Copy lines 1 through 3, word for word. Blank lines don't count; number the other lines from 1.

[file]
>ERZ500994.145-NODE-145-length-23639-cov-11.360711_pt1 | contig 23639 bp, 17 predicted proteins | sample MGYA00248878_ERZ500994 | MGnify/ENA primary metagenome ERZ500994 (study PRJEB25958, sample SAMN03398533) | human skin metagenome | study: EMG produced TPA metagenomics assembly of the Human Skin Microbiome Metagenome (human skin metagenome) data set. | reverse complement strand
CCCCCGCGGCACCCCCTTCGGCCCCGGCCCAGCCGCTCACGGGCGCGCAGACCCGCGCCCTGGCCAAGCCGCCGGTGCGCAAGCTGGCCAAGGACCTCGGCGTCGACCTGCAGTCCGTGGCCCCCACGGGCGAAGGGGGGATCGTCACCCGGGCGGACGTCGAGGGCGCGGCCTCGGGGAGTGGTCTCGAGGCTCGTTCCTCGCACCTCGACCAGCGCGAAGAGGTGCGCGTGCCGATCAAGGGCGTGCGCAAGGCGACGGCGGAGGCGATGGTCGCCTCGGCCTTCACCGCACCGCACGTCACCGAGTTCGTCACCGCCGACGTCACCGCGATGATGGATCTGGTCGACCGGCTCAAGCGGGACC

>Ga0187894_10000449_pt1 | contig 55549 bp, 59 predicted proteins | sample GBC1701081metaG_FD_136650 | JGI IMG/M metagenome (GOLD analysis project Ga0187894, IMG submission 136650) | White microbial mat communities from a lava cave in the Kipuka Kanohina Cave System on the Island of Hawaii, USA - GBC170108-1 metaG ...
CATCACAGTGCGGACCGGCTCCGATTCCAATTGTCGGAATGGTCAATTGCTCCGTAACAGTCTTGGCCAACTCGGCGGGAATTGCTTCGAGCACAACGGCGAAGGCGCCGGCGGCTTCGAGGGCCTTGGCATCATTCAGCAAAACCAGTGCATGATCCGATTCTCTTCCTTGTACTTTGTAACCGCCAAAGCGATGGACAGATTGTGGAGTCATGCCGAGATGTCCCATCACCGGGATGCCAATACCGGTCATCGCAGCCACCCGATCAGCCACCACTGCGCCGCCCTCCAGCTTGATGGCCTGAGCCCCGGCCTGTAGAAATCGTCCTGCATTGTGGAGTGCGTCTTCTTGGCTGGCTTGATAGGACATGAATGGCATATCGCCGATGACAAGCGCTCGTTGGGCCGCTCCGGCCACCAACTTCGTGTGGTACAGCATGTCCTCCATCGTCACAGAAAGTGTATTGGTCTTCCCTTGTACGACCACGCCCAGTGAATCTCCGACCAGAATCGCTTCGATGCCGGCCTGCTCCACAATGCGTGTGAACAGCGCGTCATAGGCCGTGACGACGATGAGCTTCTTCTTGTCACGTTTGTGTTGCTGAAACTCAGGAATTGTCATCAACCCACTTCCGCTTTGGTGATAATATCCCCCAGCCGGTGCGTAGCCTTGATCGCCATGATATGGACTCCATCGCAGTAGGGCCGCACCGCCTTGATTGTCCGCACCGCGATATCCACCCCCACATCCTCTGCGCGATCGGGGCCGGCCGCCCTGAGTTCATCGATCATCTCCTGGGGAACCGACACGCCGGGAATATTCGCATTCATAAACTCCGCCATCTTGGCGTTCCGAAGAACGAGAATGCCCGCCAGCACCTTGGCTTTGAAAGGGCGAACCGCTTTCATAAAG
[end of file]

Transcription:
>ERZ500994.145-NODE-145-length-23639-cov-11.360711_pt1 | contig 23639 bp, 17 predicted proteins | sample MGYA00248878_ERZ500994 | MGnify/ENA primary metagenome ERZ500994 (study PRJEB25958, sample SAMN03398533) | human skin metagenome | study: EMG produced TPA metagenomics assembly of the Human Skin Microbiome Metagenome (human skin metagenome) data set. | reverse complement strand
CCCCCGCGGCACCCCCTTCGGCCCCGGCCCAGCCGCTCACGGGCGCGCAGACCCGCGCCCTGGCCAAGCCGCCGGTGCGCAAGCTGGCCAAGGACCTCGGCGTCGACCTGCAGTCCGTGGCCCCCACGGGCGAAGGGGGGATCGTCACCCGGGCGGACGTCGAGGGCGCGGCCTCGGGGAGTGGTCTCGAGGCTCGTTCCTCGCACCTCGACCAGCGCGAAGAGGTGCGCGTGCCGATCAAGGGCGTGCGCAAGGCGACGGCGGAGGCGATGGTCGCCTCGGCCTTCACCGCACCGCACGTCACCGAGTTCGTCACCGCCGACGTCACCGCGATGATGGATCTGGTCGACCGGCTCAAGCGGGACC

>Ga0187894_10000449_pt1 | contig 55549 bp, 59 predicted proteins | sample GBC1701081metaG_FD_136650 | JGI IMG/M metagenome (GOLD analysis project Ga0187894, IMG submission 136650) | White microbial mat communities from a lava cave in the Kipuka Kanohina Cave System on the Island of Hawaii, USA - GBC170108-1 metaG ...